In the October 2012 issue of Consumer Reports they profiled "America's Worst Scams".  #14 was about ID thieves posing as recruiters to get job seeker's personal information. The article discussed job seekers who were using online job search applications being approached by a "recruiter" who was looking to fill jobs at companies nearby. The ID theives posed as recruiters and conducted interviews in public places with these people, having them fill out detailed job applications which included name, date of birth, address, and Social Security number.  These job applicants later went to the local company as directed by the recruiter, only to learn that there were no openings and that the recruiters were not associated with the company at all.

We all think we are too smart to fall for a scam, but ID thieves can be pretty clever.  While I am sure the majority of meetings you would have with a recruiter would be above board, I think you should always be cautious about sharing your personal information.

As a job seeker this is the information you should share:
1.  Your name
2.  Your phone number
3.  Your email address
4.  Your home city, state and zip code
5.  Your work experience
6.  Your education level/degree

If you are sending in a resume, you should make sure you have that information included.  Often people put their home address, and while this is the convention, I believe you can keep this off of your resume.  A potential employer can request this of you as needed.

This is information you should never share unless it is a true employment application or offer of employment:
1.  Your Social Security Number

And beware if these questions are asked:
1.  Your mother's maiden name
2.  Your bank account information
3.  The make of your first car
4.  Your first pet's name.
Ok, maybe I am thinking about all the things you may use as your password on those last ones, but do try to keep personal information private so that ID thieves cannot use it.

So, what do you do when that friendly recruiter approaches you for an interview in a public location?  Well, first of all do your homework.  Is she really who she says she is?  Does she have a website?  Did she give you information about the job she is currently hiring for?  Have you ever heard of her before?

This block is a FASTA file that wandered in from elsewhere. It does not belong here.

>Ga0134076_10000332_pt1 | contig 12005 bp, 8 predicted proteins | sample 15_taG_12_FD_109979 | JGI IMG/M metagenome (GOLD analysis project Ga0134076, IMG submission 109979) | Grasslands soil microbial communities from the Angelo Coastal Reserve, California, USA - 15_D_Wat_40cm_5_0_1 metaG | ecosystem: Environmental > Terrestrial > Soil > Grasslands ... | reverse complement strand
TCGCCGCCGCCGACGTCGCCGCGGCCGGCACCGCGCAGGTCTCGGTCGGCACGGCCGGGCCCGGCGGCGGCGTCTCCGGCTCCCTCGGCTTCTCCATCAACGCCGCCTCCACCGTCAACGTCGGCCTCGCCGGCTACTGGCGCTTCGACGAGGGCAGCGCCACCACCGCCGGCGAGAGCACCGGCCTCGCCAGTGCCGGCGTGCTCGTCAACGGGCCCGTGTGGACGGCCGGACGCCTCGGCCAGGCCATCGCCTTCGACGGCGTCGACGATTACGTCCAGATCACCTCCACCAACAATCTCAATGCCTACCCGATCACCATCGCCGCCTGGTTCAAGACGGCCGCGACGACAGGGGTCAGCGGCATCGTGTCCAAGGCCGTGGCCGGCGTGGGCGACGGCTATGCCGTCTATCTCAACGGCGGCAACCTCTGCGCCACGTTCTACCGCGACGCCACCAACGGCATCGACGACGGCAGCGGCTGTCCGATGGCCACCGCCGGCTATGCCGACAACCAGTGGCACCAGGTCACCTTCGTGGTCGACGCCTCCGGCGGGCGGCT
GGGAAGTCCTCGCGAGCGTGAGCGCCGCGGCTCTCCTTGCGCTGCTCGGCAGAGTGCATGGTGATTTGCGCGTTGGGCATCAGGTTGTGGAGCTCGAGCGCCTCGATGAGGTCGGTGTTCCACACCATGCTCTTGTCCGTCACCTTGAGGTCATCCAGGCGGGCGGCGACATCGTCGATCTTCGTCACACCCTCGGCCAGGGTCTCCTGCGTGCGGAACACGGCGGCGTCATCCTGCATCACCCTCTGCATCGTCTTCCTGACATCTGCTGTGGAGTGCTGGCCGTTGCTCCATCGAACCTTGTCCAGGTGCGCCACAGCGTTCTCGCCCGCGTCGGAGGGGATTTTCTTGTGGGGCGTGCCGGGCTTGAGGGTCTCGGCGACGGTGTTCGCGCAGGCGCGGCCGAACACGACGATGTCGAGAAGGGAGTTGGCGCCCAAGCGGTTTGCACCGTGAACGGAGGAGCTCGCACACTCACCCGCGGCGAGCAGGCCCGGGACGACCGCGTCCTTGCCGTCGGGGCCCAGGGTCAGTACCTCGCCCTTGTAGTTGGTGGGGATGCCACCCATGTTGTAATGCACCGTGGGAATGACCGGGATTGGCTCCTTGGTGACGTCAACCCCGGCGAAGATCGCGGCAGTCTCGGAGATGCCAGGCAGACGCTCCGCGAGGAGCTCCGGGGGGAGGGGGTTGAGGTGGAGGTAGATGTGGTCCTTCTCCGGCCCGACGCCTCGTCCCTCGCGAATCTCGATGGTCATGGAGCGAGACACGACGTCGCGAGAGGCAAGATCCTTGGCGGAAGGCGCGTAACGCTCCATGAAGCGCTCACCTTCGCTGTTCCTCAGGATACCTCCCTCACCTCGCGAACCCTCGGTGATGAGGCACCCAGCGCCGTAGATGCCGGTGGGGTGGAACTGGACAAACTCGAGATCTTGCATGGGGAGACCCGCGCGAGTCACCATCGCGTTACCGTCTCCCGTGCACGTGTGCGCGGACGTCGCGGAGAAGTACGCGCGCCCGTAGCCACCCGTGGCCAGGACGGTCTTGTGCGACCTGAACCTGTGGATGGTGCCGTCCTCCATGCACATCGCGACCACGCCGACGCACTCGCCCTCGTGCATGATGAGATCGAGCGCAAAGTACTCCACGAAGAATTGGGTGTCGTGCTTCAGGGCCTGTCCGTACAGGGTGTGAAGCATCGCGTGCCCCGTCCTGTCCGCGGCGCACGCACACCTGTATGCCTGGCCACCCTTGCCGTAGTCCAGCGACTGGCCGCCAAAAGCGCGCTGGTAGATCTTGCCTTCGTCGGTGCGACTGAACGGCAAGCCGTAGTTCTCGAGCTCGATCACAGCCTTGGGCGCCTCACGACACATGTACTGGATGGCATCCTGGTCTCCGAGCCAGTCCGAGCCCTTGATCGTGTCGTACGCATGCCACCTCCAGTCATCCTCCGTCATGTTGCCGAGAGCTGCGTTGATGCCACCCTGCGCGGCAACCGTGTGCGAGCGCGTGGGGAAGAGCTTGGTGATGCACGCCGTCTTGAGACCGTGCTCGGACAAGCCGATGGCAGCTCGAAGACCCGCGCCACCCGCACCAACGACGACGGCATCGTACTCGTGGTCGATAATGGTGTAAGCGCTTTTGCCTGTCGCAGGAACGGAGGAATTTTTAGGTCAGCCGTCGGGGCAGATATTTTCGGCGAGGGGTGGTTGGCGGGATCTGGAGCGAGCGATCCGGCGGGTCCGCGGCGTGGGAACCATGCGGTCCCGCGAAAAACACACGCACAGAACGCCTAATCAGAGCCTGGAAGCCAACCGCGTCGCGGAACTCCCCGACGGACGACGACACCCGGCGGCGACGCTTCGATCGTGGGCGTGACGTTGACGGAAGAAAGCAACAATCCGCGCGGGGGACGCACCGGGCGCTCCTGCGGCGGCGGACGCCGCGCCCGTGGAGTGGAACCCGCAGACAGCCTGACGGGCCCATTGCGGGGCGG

If you are feeling confident that this meeting may lead to a job or be good for your job search, plan on meeting her.  Beware if she puts a lengthy job application in front of you that asks for your mother's maiden name, any aliases you have ever used and your Social Security number.  If she shows up and has inconsistencies between what you talked about on the phone and what she is discussing during the meeting, keep your personal information as tightly guarded as possible. 

As a job hunter you want to be easy to interact with.  But don't be taken advantage of by those who prey on people in tough circumstances.  Keep your guard up and try to figure out if it is a real opportunity or a "phishing expedition".

Good luck out there folks!

Monday, January 14, 2013

Book Review: Margrit Mondavi's Sketchbook

Last spring I had the pleasure of sitting down for lunch with Margrit Mondavi.  She graciously agreed to be interviewed for this blog.  (Please visit the Post here).  During a wonderful lunch at Robert Mondavi winery she shared her experiences in the wine industry.

Recently Margrit published "Margrit Mondavi's Sketchbook" with Janet Fletcher.  It is a beautifully illustrated recollection of her life.  She shares her passion for life, her love of her family and friends, and her interests in art, food and culture. 

The book is a great reflection on her past.  She talks about her childhood and her young married life, being a young Swiss bride married to a U.S. Army Officer.  She also explains her involvement in the Napa cultural scene; bringing art and music to the local schools and hosting concerts at wineries, both at Charles Krug Winery and then the highly successful concert series at Robert Mondavi Winery.  Learning about her upbringing you can understand her culture shock living in different locations as a young bride and young mother.  Getting to know about her life-long love of art and music you can appreciate her involvement in the art programs at the Robert Mondavi Winery and also the many charitable donations she and Robert gave in support of the arts.

Of course no book by Margrit would be complete without Robert, and she gracefully explains her relationship with the love of her life.  It was touching to understand the deep love they had for each other, and also get a glimpse at the strong bond they had.  Hearing about their travels and the way they were completely engaged with each other's lives, hopes and dreams is a wonderful love story.

And if you are learning about Robert and Margrit, there must be talk about good food and wine.  The book details many of the great wine events they were involved with.  The partnerships they made and the dedication they had to the California wine industry was very informative.  I enjoyed learning about the Great Chef's cooking school, which was also a bit amusing.  I also really enjoyed the hand-painted menus that were included in the book.  It would not be a complete memoir of their love of food and wine without a few recipes thrown in. 

Margrit's artwork is included throughout, brightening up the pages.  There are also wonderful reminiscences by her friends and family, painting more detailed pictures of her life and influence.

Margrit is a very joyful person, who surrounds herself with beauty.  She is aging gracefully, still involved in so many endeavors, and savoring every minute of it.  This book is a joyous reflection of her.